Some time ago I stopped doing the Reading Kingdom with Victor because his home life didn’t support him doing the program on his own. As a result, he had only been doing the program with me and once a week isn’t enough for it to be effective. (The program is a curriculum which requires students to do it 4-5 times per week for optimal learning.)

Instead, I’ve been helping him with his homework (mostly math, sight words and sentence writing) and the 20 minutes he is supposed to read every day. This part of the school reading curriculum is ineffective with Victor, because the books he reads bear no relation to the vocabulary he learns on his worksheets and he has no adult guidance or instruction. He is left on his own to slog his way through books that are frequently too hard, or poorly written. It’s one of the many significant problems with current reading education that the Reading Kingdom is specifically designed to address — in the Reading Kingdom children are only given books to read after they have learned the meaning and correct usage of all the words in a book.

The sad thing is that Victor really wants to read. At Christmas I gave him a Harry Potter book, because he asked for it. Knowing it was too hard for him to read by himself, I told him it was book intended to be read to him. Since then he has been carrying the book around in his backpack like a reminder of what he thinks he should be able to read, or wants to read, but can’t.

Even sadder were his recent reading test scores. They spurred me to reintroduce him to the Reading Kingdom, as Victor desperately needs a reading curriculum where learning is built in stages like a house with a solid foundation.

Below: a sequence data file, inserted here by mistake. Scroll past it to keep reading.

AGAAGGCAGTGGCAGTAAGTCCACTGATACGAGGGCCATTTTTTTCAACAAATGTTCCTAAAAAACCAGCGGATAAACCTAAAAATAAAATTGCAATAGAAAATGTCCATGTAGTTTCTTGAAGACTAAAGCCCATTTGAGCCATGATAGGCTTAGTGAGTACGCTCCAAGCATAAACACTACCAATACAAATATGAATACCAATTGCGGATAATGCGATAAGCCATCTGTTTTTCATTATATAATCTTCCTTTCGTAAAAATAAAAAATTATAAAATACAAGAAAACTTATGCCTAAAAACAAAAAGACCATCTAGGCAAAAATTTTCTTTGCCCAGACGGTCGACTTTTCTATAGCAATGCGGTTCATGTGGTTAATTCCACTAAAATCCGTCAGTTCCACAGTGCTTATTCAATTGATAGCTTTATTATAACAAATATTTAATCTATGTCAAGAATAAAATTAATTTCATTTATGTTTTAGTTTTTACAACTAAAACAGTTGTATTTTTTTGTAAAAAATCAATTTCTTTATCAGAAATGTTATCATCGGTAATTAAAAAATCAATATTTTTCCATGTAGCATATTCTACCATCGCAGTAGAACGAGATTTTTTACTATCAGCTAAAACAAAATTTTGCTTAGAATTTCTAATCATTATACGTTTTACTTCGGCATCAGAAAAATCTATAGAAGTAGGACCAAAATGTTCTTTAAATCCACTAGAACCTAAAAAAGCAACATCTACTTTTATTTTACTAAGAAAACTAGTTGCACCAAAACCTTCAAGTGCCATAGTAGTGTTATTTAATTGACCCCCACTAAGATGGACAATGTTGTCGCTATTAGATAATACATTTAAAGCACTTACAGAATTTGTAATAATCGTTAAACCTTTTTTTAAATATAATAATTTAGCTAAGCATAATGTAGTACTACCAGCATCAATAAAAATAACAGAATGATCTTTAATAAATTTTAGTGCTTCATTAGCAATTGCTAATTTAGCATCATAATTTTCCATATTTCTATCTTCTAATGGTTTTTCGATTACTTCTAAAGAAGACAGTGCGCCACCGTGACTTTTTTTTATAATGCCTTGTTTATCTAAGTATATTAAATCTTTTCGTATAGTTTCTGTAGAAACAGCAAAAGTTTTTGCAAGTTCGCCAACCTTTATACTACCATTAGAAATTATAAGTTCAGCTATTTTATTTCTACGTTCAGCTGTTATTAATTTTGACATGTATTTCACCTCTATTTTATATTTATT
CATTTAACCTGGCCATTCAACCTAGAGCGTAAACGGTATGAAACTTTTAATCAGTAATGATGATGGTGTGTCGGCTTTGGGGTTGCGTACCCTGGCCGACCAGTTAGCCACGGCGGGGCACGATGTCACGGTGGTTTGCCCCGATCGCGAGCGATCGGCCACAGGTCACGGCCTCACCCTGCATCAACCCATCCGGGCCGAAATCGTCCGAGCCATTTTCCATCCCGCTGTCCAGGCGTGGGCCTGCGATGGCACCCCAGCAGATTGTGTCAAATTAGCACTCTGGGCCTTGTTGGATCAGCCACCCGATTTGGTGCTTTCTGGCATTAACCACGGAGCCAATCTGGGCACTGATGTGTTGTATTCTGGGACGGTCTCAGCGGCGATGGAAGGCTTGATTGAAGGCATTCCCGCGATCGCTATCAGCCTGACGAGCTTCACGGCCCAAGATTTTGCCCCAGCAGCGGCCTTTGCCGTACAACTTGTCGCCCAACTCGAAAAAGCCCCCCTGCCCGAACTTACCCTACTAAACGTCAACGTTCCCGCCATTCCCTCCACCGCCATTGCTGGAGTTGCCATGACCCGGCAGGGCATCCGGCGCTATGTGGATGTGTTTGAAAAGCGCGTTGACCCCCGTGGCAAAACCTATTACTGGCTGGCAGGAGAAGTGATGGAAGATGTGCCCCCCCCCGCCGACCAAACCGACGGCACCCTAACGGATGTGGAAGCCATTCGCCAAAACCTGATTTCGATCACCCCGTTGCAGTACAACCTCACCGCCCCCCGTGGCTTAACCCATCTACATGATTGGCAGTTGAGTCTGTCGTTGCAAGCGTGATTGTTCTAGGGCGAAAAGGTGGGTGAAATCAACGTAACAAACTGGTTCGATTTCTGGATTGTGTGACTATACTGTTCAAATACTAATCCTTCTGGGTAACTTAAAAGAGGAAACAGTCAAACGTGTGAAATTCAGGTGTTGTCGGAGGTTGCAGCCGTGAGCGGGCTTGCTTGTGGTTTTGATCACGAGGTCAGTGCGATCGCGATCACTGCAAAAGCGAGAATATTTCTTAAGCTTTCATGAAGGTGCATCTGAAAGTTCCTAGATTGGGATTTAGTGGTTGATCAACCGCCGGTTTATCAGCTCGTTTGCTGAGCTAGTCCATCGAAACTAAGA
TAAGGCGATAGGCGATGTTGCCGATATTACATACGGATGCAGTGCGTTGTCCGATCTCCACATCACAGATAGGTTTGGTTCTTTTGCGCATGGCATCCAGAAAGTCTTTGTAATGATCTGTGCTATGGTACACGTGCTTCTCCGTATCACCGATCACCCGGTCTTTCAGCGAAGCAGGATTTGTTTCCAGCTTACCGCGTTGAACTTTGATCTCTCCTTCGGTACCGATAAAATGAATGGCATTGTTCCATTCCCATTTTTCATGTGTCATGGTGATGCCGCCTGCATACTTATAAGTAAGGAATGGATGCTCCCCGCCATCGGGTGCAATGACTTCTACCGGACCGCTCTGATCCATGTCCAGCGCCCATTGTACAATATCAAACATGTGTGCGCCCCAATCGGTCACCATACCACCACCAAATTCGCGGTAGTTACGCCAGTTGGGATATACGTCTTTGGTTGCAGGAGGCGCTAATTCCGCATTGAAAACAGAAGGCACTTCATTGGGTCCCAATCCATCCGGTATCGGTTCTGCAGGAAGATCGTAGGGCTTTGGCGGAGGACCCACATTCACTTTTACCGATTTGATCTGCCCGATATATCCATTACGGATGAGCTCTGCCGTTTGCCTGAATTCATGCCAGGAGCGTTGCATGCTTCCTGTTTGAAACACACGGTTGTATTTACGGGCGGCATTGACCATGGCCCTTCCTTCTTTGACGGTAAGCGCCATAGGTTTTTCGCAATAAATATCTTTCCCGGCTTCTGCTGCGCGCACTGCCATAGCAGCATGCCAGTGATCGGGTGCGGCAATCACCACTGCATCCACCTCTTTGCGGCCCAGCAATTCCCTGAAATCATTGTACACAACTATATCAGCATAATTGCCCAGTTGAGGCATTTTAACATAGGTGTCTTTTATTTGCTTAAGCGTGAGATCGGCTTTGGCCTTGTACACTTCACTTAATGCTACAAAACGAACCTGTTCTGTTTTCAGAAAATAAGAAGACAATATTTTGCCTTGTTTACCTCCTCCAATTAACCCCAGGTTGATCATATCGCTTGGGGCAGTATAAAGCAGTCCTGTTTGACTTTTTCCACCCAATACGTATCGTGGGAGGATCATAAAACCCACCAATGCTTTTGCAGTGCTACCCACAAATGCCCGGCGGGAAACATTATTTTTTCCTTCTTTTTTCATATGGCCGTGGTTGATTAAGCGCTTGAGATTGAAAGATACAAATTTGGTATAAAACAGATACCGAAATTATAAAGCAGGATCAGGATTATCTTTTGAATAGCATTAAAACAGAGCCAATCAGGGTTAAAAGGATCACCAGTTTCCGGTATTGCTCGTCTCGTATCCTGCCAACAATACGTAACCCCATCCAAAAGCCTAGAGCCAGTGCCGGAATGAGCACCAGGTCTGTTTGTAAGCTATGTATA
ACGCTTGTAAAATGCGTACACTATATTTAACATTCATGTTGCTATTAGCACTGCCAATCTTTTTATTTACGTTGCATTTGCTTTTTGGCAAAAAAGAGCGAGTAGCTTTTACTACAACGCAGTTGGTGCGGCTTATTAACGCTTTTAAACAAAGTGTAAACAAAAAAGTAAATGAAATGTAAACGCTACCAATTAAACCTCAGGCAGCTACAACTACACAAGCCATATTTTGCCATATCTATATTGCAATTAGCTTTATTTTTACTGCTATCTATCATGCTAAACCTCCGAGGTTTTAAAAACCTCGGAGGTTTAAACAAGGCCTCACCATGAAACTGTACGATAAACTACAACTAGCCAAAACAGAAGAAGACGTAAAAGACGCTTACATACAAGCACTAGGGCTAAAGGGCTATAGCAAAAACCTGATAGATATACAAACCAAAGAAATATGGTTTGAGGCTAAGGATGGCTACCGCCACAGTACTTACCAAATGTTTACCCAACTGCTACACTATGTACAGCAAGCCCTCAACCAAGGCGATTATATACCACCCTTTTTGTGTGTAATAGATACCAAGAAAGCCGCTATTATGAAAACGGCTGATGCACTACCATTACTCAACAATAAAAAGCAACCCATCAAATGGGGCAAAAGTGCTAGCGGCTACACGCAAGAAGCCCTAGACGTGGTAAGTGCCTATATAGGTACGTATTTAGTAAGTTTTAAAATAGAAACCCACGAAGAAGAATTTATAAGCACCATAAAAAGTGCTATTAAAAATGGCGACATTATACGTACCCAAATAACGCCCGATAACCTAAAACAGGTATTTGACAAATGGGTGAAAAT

I created a new account for him and he took the skills survey test again to see where he should be placed in the program. I was crestfallen when the results of the test placed him back at square one – Letter Land and Seeing Sequences – which was where he was a year ago. How could this be? I decided that maybe it was because he hadn’t practiced on the keyboard in a while. The next week, I had him take the test again. Victor applied himself, knowing that the more exercises he did correctly, the faster he would advance. He made it through the beginning stages and was placed in the first reading level, one step above where he tested to last time, but behind his grade level.

“How is this helping me?” Victor asked, sincerely, after doing a session.

“Excellent question,” I replied, “It’s teaching you fundamentals of how to read that you’re not learning in school.”

He listened.

“For instance, you know how you often miss the plurals on words when you read?” I asked.

He nodded and he gave me several examples of how he missed questions on tests because of this mistake. It was an error caused by a weakness in a key skill (visual sequencing) that the Reading Kingdom teaches.

“And you know how you read books, but have trouble understanding them?” I asked.

“Yes,” he exclaimed, jumping off his chair.

“Well, the Reading Kingdom teaches you how to read so you understand what you’re reading.”

(Introducing books to children only after they have learned all the vocabulary in them is one way the program does this.)

Victor pulled out a book from his backpack. “They give me a book and tell me to read, but I try to read and it’s too hard. I read the words, but I don’t know so many words.”

He opened the book and began pointing to the words he didn’t know, relieved that I understood his difficulty, happy to have a witness to his struggle. I thought about how difficult it would be to not know half the words on a page. If my experience of reading was a constant deciphering of words, I’d find it hard to understand what was going on too.

“No one is teaching me how to read!” he exclaimed, “They just expect me to read.”

I now confront my own test: how can I enable kids like Victor to benefit from the Reading Kingdom when they do not have the support to use the program at home?